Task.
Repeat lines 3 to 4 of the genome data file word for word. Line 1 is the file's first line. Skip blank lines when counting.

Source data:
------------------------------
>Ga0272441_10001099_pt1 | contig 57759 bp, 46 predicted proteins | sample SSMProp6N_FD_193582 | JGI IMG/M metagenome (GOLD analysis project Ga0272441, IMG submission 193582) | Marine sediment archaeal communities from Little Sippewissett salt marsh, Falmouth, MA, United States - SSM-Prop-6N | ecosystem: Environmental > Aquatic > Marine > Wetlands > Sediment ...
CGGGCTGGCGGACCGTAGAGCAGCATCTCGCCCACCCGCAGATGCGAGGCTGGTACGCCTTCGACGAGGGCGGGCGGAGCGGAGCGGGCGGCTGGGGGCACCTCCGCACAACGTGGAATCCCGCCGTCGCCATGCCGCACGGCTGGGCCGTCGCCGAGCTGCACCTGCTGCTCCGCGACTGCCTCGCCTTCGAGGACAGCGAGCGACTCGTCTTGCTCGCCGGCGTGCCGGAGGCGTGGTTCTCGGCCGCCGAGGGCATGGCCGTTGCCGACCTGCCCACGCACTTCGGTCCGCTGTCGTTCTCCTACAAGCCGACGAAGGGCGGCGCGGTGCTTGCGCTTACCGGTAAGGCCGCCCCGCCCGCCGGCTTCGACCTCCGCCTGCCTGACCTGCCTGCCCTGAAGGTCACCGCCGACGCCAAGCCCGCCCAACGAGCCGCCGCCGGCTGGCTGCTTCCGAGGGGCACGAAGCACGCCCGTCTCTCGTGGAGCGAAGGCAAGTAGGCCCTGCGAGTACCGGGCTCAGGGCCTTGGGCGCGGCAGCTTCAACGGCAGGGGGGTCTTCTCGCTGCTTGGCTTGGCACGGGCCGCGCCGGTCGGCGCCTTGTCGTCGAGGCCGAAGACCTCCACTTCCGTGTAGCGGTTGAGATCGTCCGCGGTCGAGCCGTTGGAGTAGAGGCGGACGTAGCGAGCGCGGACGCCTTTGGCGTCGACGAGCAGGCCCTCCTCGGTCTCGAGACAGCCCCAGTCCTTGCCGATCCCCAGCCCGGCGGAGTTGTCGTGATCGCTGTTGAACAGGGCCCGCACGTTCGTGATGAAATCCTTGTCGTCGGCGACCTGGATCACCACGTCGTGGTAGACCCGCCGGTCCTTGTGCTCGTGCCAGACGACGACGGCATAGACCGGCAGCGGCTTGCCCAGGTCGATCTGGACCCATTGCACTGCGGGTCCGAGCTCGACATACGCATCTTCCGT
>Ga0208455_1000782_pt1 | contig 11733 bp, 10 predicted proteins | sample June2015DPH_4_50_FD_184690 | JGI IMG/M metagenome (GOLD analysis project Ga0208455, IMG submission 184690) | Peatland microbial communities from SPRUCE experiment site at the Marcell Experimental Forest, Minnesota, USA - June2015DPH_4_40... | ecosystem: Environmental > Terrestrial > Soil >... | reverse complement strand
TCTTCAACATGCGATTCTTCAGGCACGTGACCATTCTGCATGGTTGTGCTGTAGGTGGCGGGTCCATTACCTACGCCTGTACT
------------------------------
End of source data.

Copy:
>Ga0208455_1000782_pt1 | contig 11733 bp, 10 predicted proteins | sample June2015DPH_4_50_FD_184690 | JGI IMG/M metagenome (GOLD analysis project Ga0208455, IMG submission 184690) | Peatland microbial communities from SPRUCE experiment site at the Marcell Experimental Forest, Minnesota, USA - June2015DPH_4_40... | ecosystem: Environmental > Terrestrial > Soil >... | reverse complement strand
TCTTCAACATGCGATTCTTCAGGCACGTGACCATTCTGCATGGTTGTGCTGTAGGTGGCGGGTCCATTACCTACGCCTGTACT